The first summer I worked at the Power Plant as a summer help, we had a couple of floor drain covers in the maintenance shop that were missing from the floor drains.  Plywood had been used to cover the drains, which had been smashed down by the heavy equipment that traveled in and out of the shop.  One day during lunch I wrote a Maintenance Order to have the floor drain covers replaced and placed it on Marlin McDaniel’s (the only A Foreman at the time) desk.  I was only an 18 year old kid that was just learning my way around in the world and already stirring things up, but I figured this was an accident waiting to happen.

The very next day, a plant mechanic, Tom Dean stepped onto one of those floor drains while carrying a heavy ladder and seriously hurt his back.  It was a life changing event for Tom that immediately changed his career.  The next day, the drains had new covers.  I talked about this in the post:  “Power Plant Safety is Job Number One

Approximately one year after I wrote the Farm-fixing and Risk Management letter to Jack Coffman, we had a major incident at the power plant that was directly caused by the decision not to replace a coupling when it was known to be faulty (risk management, they called it).  It would have required extending an overhaul a day or two.  Instead, after half of the T-G floor burned to the ground and the plant was offline for about 3 months.  Millions of dollars of damage.  That is a story for another post.

Power Plant Safety As Interpreted by Curtis Love

Original posted on January 28, 2012:

I vividly remember four events while working at the power plant where I was at the brink of death. I’m sure there were many other times, but these four have been etched in my memory almost 30 years later. Of those four memorable events, Curtis Love was by my side (so to speak) to share the wonder of two of those moments. This is a story about one of those times when you are too busy at the time to realize how close you came to catching that ride to the great power plant in the sky, until the middle of that night when you wake up in a cold sweat trying to catch your breath.

As I mentioned in an earlier post, safety is the number one priority at the power plant. But what is safe and what isn’t is relative. If you are the person that has to walk out onto a plank hanging out over the top ledge on the boiler in order to replace a section of boiler tube before the boiler has cooled down below 160 degrees, you might not think it is safe to do that with only an extra long lanyard tied to your waist and a sheer drop of 200 feet to the bottom ash hopper below (which I incidentally didn’t have to do as an electrician, but had to hear about after some other brave he-man had the privilege), you might not think that this is safe. But the Equipment Support Supervisor who has spent too many years as an engineer behind his desk doesn’t see anything wrong with this as long as you don’t fall. So, he tells you to do it, just don’t fall.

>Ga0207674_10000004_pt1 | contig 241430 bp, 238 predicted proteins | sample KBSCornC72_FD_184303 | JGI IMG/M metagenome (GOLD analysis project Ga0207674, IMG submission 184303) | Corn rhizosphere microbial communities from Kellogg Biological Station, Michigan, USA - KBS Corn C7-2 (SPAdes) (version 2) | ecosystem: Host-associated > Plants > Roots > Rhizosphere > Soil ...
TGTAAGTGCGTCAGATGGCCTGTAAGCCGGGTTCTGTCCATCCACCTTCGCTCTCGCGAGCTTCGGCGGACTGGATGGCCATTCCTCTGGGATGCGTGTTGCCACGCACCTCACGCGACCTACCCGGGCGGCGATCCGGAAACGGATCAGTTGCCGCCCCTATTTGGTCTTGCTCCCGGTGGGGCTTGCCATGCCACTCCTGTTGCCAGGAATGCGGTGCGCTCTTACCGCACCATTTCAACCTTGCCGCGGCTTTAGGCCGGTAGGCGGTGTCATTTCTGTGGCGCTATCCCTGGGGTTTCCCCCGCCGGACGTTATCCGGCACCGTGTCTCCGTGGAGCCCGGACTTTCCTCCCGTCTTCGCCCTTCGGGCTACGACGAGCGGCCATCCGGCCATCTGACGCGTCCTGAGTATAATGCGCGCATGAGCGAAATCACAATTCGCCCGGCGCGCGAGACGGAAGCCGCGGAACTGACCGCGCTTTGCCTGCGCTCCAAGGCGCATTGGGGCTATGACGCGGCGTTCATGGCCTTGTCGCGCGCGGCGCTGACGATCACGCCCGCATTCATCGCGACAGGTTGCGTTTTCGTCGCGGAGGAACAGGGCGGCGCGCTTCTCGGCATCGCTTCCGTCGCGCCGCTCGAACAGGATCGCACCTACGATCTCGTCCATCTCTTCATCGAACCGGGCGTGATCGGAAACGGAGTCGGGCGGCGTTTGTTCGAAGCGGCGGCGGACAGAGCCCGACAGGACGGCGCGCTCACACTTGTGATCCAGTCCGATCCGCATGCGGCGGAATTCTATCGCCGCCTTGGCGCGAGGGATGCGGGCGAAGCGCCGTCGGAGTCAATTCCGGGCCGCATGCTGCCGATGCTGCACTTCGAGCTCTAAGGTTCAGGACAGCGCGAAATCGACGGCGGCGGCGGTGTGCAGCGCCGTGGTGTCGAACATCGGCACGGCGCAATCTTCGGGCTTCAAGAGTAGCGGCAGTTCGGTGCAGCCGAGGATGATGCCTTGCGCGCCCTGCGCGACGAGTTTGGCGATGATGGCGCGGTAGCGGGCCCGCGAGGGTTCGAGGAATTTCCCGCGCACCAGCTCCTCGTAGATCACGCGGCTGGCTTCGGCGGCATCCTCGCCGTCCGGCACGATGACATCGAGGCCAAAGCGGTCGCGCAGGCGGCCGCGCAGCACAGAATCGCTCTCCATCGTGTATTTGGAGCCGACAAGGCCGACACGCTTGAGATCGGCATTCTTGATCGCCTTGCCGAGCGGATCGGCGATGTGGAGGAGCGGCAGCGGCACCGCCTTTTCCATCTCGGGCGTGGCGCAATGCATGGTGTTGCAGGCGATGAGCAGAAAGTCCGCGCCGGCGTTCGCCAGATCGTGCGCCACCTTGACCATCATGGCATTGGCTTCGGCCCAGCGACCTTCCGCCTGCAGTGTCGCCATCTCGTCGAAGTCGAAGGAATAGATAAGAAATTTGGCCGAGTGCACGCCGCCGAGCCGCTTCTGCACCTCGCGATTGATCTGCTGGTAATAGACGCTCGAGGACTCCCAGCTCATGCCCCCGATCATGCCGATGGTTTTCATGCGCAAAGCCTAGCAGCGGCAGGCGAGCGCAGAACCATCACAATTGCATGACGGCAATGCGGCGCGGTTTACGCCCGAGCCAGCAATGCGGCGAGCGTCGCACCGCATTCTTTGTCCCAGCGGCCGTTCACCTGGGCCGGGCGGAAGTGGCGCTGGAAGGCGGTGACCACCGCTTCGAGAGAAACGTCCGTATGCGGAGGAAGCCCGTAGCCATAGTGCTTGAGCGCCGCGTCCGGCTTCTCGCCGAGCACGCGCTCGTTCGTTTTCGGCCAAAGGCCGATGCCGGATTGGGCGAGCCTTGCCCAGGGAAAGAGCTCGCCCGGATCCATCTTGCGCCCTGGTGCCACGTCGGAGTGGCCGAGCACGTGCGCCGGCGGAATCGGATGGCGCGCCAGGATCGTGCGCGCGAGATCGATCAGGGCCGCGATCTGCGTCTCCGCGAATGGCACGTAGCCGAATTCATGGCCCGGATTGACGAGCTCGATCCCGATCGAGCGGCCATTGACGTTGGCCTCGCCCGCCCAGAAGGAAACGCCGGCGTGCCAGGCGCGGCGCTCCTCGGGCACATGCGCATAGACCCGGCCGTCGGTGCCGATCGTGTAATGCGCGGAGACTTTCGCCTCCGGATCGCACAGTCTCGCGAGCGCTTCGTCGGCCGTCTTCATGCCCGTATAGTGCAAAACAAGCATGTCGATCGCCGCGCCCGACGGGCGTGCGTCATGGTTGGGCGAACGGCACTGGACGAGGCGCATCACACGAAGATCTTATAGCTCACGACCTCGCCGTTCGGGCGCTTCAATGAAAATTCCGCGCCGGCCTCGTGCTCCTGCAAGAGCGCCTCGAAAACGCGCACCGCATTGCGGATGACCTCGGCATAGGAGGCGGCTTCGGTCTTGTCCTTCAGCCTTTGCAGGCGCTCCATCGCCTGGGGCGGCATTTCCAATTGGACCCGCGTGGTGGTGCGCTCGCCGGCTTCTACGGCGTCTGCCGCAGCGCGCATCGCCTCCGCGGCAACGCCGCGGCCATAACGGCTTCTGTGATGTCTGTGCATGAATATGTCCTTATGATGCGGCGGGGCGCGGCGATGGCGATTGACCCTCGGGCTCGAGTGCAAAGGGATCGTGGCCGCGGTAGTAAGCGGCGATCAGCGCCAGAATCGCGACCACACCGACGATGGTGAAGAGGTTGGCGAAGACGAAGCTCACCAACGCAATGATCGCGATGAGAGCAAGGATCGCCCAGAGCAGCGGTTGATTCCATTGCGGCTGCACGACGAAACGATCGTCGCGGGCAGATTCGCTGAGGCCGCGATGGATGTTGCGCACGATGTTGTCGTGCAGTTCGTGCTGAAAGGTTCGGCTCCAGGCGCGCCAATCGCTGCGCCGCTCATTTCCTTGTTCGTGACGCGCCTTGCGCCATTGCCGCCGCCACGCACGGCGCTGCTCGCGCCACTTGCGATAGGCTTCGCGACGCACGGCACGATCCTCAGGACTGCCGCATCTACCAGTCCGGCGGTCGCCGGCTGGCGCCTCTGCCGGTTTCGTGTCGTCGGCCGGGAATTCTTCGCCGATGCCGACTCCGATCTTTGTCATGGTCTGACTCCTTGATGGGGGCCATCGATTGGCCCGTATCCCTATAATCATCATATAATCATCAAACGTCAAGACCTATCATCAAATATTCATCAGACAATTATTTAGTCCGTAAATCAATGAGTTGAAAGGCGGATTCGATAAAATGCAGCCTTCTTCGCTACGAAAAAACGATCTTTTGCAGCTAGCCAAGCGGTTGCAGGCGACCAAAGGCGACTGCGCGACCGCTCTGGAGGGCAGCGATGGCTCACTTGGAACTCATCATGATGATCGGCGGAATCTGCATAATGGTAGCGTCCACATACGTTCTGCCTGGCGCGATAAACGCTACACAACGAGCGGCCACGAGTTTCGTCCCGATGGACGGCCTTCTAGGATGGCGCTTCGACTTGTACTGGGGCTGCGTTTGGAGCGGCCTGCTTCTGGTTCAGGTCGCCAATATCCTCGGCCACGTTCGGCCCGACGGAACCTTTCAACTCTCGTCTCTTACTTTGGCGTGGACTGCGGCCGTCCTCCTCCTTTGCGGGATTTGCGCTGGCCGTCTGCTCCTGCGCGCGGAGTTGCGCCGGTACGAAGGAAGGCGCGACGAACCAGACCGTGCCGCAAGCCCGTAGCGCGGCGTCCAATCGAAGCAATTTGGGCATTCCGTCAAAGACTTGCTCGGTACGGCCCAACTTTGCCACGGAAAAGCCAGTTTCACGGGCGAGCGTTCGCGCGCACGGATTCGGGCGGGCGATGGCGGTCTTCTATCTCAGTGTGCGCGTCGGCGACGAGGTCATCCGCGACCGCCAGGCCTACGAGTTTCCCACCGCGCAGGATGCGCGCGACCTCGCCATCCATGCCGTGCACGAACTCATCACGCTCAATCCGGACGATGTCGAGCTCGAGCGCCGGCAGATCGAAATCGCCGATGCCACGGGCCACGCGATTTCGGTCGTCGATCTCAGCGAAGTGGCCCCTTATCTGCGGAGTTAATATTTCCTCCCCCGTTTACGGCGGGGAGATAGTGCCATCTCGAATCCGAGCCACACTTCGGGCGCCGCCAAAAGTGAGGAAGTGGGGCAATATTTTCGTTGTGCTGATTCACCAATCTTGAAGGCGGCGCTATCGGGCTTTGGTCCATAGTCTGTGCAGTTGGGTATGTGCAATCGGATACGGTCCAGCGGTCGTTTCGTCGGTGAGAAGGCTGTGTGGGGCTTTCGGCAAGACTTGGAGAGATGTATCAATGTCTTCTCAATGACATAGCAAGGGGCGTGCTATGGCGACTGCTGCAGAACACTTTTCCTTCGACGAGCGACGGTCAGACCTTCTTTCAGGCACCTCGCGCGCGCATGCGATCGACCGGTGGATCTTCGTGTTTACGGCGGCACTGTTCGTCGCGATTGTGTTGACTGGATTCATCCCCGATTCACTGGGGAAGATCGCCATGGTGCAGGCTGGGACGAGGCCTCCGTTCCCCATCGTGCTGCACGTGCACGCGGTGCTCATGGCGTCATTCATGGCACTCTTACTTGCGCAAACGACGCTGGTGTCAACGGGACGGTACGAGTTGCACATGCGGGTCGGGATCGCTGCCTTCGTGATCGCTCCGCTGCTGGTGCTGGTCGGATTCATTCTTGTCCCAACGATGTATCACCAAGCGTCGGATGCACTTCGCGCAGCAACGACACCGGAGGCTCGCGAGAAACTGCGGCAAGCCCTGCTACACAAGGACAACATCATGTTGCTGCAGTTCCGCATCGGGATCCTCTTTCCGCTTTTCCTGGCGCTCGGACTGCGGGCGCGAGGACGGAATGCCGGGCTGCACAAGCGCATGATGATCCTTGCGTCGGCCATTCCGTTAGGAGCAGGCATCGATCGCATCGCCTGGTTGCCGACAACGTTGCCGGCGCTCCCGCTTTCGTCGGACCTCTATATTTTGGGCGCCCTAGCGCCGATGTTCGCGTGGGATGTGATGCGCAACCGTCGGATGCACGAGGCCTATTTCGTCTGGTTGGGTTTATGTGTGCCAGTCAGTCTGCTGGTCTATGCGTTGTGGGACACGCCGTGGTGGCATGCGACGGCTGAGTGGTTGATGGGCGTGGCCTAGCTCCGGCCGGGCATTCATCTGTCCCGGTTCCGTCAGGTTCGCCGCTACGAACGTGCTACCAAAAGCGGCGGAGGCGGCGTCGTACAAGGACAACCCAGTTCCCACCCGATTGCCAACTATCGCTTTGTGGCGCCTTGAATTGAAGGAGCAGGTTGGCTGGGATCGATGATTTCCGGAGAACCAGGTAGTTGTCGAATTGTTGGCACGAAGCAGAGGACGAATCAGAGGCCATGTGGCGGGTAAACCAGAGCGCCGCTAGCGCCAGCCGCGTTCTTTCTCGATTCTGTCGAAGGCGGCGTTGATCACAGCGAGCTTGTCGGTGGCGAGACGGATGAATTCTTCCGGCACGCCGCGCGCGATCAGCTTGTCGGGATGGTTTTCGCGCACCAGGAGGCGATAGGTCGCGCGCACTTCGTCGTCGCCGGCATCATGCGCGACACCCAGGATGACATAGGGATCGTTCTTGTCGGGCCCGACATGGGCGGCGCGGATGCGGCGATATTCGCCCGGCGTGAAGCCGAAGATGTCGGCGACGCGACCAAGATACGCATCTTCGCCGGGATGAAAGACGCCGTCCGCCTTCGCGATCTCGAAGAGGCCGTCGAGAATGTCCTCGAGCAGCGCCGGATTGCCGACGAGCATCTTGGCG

Safety is also relative to the date when something occurs. In 1994 OSHA implemented new rules for confined spaces. A confined space is any place that’s hard to enter and exit, or a place where you might be trapped in an enclosure because of converging walls. So, before 1994, there were no safety rules specific to confined spaces.

No rules meant that when I was on labor crew it was perfectly safe to crawl into a confined space and wind and twist your way around obstacles until the small door that you entered (18 inches by 12 inches) was only a distant memory as you are lying down in the bottom section of the sand filter tank with about 22 inches from the bottom of the section to the top requiring you to lie flat as you drag yourself around the support rods just less than 2 feet apart. Oh. and wearing a sandblast helmet…

Sand Blast Helmet

Sand Blast Helmet

and holding a sandblaster hose…

Sand Blast Hose

Sand Blast Hose

with a straight through Sandblast Nozzle….

Sand Blast Nozzle

Sand Blast Nozzle

Which means, the person sandblasting has no way of turning off the sand or the air on their own. If you wanted to turn off the sand, you had to bang the nozzle against the side of the tank and hope that the person outside monitoring the sandblaster was able to hear you above the roar of the Sandblaster and the Industrial Vacuum.